In fact, the ancient Romans included a meatball recipe in their first-known cookbook.
Centuries later, meatballs are thriving in downtown Manhattan, where Daniel Holzman and Michael Chernow opened The Meatball Shop last year.
It's already one of the hottest spots in town - a place to see and be seen - and the food's considered out of this world.
The delicious and, most importantly, inexpensive meatballs have started a craze, with people regularly waiting nearly two hours just for a seat at the bar.
As the "Chefs on a Shoestring" on "The Early Show on Saturday Morning," Holzman and Chernow revealed their secrets so you can make these delicious creations at home.
They tried to prepare a delicious three-course dinner for four on our stingy budget of $40.
They were also automatically entered in our "How Low Can You Go?" competition, in which the "Shoestring" chef with the lowest ingredients cost gets to be invited back to prepare our year-end holiday feast.
Their menu started with a market salad with roasted squash, followed by a classic meatball hero with tomato sauce and mozzarella cheese - the dish viewers voted for last week. There was also a side of roasted cauliflower. And for dessert, they showed their homemade ice cream sandwich with brownie cookies and mint ice cream.
Kabocha squash: New to the United States market, this winter squash has a beautiful jade green rind with celadon green streaks. When cooked, its pale orange flesh is tender-smooth and sweet. An average kabocha ranges from 2 to 3 pounds, though they have been known to weigh as much as 8 pounds. Choose squash that are heavy for their size. The rind should be dull and firm; avoid any with soft spots. Kabochas can be cooked in any way suitable for acorn squash, such as baking or steaming. Before cooking, they must be halved and seeded. Source: Epicurious.com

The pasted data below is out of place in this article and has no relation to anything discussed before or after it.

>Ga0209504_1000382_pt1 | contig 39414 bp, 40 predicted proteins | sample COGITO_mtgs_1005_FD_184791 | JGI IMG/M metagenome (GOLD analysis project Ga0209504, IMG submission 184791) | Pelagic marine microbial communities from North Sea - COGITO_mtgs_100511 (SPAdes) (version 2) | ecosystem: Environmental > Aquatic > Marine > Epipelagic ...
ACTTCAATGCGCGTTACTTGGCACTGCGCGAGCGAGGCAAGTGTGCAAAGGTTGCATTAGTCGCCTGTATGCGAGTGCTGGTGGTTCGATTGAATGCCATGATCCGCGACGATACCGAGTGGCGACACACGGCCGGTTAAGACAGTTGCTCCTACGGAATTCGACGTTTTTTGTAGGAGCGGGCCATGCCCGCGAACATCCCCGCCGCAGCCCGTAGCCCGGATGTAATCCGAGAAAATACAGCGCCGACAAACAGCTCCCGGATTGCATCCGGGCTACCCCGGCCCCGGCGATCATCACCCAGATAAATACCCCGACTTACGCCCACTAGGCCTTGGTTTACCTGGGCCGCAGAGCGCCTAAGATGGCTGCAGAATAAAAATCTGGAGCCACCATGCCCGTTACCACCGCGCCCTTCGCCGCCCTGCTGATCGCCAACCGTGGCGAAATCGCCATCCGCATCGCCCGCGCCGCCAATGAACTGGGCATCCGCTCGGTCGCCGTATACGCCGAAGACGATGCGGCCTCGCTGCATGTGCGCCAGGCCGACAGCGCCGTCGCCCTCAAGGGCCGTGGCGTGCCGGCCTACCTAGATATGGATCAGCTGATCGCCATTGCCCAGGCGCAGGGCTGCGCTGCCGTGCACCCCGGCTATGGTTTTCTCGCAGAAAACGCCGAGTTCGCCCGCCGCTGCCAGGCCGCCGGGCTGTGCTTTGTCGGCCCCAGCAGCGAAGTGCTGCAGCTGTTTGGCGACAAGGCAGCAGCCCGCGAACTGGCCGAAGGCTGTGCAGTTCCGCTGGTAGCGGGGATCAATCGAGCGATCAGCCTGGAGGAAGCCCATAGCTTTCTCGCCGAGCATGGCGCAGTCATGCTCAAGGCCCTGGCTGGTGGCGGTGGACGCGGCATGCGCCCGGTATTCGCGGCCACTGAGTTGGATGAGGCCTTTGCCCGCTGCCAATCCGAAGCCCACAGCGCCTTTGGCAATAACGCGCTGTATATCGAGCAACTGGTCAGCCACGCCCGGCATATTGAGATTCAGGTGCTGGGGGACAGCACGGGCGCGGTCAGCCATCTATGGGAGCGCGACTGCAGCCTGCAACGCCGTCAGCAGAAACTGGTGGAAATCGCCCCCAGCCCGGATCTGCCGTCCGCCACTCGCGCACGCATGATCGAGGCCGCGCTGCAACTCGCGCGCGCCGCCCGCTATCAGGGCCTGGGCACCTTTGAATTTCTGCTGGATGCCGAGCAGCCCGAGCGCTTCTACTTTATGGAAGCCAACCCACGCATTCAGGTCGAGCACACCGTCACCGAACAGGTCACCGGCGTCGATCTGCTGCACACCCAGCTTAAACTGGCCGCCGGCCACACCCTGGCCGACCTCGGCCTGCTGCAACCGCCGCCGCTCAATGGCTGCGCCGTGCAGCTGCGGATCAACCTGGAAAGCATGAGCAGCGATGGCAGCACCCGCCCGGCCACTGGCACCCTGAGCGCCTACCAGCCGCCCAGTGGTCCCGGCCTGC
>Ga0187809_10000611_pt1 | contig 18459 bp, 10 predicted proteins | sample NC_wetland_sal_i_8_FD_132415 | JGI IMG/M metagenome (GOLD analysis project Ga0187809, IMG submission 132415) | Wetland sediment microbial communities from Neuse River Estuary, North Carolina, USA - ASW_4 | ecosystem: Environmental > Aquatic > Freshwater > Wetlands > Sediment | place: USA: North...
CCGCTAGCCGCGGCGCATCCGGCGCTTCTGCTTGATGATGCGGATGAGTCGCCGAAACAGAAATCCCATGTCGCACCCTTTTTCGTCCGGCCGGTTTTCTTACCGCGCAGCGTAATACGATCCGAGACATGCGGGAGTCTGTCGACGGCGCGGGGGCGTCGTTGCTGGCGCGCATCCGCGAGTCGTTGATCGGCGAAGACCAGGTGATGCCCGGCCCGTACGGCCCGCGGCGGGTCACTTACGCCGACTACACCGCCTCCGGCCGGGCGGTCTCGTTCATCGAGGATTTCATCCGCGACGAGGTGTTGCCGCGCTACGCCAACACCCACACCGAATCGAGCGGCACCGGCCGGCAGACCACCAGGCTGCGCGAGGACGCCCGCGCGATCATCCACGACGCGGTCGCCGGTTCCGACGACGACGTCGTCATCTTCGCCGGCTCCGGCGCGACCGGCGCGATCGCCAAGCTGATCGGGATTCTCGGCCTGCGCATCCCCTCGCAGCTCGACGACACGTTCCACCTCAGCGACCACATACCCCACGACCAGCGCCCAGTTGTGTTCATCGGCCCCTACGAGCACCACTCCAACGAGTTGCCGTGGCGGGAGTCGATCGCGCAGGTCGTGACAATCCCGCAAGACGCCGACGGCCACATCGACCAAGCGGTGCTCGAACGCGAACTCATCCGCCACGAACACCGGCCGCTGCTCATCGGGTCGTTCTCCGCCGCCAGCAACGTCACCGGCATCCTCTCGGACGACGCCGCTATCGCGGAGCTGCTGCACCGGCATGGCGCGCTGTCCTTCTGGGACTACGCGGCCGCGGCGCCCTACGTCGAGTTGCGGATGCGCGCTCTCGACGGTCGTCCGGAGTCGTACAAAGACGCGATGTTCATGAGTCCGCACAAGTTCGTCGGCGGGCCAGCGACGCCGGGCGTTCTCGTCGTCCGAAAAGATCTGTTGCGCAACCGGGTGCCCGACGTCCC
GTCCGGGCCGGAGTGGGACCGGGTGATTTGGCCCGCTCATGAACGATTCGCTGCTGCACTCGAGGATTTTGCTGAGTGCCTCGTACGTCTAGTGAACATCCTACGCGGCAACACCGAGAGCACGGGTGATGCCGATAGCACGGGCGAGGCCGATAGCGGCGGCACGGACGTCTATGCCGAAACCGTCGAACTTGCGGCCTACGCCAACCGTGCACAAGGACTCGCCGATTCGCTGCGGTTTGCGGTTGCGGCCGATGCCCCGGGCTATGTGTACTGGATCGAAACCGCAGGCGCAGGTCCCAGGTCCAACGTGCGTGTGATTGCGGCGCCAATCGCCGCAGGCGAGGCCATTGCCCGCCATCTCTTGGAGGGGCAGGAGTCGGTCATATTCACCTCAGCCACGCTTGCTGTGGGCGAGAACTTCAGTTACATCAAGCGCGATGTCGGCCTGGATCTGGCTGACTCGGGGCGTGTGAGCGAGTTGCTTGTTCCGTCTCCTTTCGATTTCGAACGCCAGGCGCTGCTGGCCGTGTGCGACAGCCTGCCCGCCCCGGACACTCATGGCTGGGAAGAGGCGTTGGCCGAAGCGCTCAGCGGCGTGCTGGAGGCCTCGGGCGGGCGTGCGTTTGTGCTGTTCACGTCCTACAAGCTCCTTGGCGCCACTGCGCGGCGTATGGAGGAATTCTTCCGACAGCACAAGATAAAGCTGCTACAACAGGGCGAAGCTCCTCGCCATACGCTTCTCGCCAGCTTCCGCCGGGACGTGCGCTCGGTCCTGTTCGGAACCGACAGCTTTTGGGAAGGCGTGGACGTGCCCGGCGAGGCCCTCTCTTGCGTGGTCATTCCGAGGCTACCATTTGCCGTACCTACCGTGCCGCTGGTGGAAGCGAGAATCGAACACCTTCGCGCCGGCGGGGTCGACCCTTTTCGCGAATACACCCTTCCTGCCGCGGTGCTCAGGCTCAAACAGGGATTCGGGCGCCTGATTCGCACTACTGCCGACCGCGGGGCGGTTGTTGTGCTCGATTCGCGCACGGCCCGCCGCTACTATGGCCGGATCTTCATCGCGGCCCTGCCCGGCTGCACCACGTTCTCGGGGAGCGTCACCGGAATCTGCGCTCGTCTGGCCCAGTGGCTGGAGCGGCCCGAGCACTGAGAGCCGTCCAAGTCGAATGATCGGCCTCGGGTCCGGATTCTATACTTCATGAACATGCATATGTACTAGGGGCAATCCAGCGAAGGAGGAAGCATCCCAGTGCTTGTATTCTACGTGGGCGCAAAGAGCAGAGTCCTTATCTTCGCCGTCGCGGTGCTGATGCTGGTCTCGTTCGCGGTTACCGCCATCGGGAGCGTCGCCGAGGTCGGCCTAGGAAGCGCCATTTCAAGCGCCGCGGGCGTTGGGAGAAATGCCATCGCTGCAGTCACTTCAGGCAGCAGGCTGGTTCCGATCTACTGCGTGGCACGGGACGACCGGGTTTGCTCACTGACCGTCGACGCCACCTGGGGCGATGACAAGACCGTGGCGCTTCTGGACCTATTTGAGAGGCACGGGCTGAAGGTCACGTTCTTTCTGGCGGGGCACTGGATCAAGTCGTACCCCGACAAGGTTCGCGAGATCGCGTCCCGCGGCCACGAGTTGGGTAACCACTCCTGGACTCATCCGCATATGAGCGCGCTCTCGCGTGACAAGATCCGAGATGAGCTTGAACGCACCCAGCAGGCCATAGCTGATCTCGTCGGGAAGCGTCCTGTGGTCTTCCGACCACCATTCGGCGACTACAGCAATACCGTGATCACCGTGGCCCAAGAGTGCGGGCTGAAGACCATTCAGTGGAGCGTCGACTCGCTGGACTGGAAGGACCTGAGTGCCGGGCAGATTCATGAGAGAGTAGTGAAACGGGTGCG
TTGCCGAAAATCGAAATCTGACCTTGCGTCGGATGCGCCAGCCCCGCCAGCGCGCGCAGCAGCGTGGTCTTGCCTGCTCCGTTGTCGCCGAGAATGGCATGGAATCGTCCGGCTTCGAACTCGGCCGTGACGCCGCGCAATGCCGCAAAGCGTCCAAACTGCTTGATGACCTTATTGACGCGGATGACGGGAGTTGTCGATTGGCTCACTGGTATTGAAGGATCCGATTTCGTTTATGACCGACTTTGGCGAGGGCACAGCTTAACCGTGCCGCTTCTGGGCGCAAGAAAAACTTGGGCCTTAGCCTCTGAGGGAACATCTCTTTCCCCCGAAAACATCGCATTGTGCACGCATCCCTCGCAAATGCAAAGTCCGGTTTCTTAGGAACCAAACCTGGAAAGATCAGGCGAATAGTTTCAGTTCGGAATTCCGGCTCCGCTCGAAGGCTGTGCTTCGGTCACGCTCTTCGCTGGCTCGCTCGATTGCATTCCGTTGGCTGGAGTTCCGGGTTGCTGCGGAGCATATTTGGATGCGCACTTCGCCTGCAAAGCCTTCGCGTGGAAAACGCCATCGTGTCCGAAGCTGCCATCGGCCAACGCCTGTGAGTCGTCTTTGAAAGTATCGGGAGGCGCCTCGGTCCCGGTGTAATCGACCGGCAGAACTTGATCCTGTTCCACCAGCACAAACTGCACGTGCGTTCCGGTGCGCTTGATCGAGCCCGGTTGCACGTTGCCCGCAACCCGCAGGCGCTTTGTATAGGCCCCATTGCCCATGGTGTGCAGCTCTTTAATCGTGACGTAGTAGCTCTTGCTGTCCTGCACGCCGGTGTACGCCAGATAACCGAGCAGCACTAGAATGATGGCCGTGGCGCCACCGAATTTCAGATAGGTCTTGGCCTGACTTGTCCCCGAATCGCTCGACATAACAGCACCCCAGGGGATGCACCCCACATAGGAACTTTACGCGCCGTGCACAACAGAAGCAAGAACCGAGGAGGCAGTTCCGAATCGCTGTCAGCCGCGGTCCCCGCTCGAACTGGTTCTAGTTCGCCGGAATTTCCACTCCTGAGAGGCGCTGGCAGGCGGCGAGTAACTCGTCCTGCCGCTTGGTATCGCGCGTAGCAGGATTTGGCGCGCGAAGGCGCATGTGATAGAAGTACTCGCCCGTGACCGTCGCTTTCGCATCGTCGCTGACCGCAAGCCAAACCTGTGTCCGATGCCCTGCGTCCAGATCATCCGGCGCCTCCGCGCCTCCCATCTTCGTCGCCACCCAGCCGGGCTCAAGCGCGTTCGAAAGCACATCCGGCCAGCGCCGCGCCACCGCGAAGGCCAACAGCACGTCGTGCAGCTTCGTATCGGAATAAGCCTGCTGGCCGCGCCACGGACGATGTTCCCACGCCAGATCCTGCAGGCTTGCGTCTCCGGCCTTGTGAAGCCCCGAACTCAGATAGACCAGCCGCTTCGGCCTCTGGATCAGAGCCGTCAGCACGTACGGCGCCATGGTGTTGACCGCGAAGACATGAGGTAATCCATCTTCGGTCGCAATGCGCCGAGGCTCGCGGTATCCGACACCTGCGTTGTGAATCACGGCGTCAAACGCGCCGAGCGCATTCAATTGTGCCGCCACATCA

Market Salad with Roasted Squash
3/4 cup sugar
2 teaspoons salt plus a sprinkle for the pumpkin seeds
1/4 Kabocha squash, seeds removed and cut into 1/2 inch cubes (skin on) (about 1 1/2 cups diced); can substitute butternut squash but remove the peel
4 tablespoons raw pumpkin seeds, removed from their shell (they are readily available already shelled)
1 teaspoon olive oil
1/2 bunch scallions, sliced thinly
1/2 head romaine lettuce, cut into bite-sized pieces
2 tablespoon chopped pickled red onions
1/2 bag baby arugula
Bring a medium pot with 3 cups of water to a boil and stir in the sugar and salt to dissolve. Add the squash and allow to cook until tender but not falling apart (about 5 minutes).
In a large frying pan, toast the pumpkin seeds over a low heat, constantly stirring. They should become golden brown and emit a strong nutty aroma; be careful not to burn them. When they are toasted, toss them in a small bowl with 1 teaspoon of salt and 1 tablespoon olive oil. Allow them to cool completely.
In a large mixing bowl, mix the lettuce, pumpkin seeds, squash and scallions. Dress with sherry vinaigrette to taste and toss gently so as not to break up the squash.
1/2 cup sherry vinegar
1 teaspoon salt
1 tablespoon Dijon mustard
1 cup olive oil
Add the salt, mustard and vinegar to a blender. Blend on low speed while slowly drizzling in the olive oil to emulsify.
1 large red onion, sliced into 1-inch rounds
1 cup red wine vinegar
1 cup water
2 tablespoons salt
2 teaspoon sugar
1 bay leaf
Combine all of the ingredients except the onion in a small pot and bring to a boil over a medium flame. Stir to ensure all of the salt and sugar is completely dissolved.
Add the onions and set aside to cool.
For the meatball and dessert recipes, to go Page 2.